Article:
We see the persecution of homosexuality as part of a general attempt to oppress all minorities and keep them powerless. Our fate is linked with these minorities; if the detention camps are filled tomorrow with blacks, hippies and other radicals, we will not escape that fate, all our attempts to dissociate ourselves from them notwithstanding. A common struggle, however, will bring common triumph.

This type of thinking put gays on the same ground as other groups trying to achieve equality during this time of social revolution.

Women's Activism

During the 1960s, numerous groups formed in the west advocating social activism. Many were

photo of Stokely Carmichael with his mouth open
SNCC's Stokely Carmichael said that “the only position for women in the movement is prone.”

modeled on the civil rights groups fighting for AfricanAmericans in the U.S. One of these, the Student Non-Violent Coordinating Committee (SNCC) staged sit-ins and other acts of civil disobedience to bring black oppression to people's attention. Interestingly enough, SNCC ignored the issues of its own female members, who tried to point out that women had as few or fewer rights than blacks. Similarly, the group Students for a Democratic Society, whose goal was "participatory democracy", had all male leadership; the women made coffee. Feminists were greeted with cat-calls and derision whenever they raised the "women's issue". Fed up, women left black civil rights groups and created modern feminist organizations.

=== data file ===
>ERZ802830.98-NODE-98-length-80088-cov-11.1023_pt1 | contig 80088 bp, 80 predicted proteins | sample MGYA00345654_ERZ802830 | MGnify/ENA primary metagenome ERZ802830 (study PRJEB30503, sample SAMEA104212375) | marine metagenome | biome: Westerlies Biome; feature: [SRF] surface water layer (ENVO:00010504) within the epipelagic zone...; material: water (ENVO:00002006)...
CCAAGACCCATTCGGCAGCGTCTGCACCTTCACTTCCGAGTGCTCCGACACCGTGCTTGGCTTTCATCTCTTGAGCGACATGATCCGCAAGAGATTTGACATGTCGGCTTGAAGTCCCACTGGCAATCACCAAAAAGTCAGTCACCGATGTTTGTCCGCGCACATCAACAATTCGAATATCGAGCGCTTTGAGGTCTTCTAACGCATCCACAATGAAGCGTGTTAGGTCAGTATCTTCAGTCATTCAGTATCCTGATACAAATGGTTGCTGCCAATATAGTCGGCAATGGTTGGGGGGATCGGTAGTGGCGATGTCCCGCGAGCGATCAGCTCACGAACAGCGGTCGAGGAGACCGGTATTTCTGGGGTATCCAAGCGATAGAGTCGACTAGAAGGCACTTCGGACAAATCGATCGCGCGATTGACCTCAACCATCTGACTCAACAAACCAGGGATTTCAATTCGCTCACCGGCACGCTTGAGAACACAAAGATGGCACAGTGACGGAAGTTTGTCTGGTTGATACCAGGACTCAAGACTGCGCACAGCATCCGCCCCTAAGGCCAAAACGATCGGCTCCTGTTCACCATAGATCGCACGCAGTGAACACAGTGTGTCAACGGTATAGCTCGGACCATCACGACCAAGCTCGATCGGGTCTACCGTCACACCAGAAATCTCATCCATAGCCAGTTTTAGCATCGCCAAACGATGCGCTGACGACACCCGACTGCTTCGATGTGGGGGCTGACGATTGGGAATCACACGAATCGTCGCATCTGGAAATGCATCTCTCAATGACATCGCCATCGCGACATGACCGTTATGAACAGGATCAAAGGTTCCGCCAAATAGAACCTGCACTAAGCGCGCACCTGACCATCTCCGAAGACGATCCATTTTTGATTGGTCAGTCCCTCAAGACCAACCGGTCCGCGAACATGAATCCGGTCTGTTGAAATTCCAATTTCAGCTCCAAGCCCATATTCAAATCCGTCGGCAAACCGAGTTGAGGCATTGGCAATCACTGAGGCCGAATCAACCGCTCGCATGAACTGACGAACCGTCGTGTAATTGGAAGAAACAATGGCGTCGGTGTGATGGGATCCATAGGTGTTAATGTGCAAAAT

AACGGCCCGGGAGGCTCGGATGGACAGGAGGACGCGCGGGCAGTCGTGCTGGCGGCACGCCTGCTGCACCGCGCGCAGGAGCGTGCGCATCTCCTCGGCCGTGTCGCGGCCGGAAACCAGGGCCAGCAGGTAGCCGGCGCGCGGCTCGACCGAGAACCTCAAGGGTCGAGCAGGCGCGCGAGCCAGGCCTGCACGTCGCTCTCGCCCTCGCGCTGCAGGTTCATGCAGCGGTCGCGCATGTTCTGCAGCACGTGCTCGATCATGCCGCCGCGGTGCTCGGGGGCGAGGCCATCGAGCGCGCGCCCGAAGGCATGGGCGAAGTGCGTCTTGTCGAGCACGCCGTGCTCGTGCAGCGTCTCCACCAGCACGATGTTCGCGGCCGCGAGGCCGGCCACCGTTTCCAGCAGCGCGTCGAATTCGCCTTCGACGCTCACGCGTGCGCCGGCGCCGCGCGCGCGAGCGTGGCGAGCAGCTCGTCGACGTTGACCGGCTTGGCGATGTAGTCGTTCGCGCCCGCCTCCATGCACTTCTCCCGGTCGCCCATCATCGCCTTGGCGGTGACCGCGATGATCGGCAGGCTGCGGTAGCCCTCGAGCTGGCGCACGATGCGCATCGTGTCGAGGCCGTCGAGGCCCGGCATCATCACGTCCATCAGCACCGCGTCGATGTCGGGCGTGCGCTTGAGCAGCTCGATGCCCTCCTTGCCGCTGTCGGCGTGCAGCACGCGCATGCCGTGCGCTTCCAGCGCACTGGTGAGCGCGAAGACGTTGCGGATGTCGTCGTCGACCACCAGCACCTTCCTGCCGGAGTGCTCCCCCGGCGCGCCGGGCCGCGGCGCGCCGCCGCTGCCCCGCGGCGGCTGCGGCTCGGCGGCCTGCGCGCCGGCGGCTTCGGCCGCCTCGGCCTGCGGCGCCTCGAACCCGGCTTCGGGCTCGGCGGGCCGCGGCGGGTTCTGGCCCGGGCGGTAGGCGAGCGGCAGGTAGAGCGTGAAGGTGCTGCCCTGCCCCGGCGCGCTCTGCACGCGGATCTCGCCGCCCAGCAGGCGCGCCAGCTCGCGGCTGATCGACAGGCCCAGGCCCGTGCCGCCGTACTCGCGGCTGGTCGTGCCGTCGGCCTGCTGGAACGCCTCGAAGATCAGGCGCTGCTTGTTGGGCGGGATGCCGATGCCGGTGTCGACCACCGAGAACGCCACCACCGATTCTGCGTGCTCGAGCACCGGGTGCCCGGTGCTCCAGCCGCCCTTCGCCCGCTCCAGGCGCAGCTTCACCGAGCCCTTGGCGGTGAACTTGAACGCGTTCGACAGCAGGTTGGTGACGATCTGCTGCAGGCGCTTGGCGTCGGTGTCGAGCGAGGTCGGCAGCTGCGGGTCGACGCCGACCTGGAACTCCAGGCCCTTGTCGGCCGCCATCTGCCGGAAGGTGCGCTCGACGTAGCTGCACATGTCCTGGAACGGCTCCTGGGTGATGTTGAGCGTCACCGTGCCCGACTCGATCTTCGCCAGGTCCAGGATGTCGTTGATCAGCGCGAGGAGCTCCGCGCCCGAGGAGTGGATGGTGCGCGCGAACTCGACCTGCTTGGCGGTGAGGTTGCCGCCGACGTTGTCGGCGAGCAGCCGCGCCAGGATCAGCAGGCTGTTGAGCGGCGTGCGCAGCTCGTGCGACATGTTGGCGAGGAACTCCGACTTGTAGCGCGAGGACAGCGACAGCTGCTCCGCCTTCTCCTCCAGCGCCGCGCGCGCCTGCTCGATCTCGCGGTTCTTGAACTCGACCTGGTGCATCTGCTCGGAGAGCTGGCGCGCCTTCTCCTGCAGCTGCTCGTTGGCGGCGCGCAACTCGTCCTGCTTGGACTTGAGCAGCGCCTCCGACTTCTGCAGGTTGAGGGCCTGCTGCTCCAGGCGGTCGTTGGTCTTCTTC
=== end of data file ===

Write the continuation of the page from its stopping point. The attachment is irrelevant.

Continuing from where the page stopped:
The Women's Liberation movement began in earnest during the 1960s, as women's groups protested commercial exploitation, legal and educational and vocational inequality, and laws against contraception and abortion. They criticized the gap between ideals of freedom in the U.. and western Europe and the reality of their situation. photo of Germaine Greer looking pensiveA groundbreaking book of the feminist movement was Australian/British author Germaine Greer's The Female Eunuch (1970), which was translated into a dozen languages. In a 1999 interview, Greer defined a female eunuch: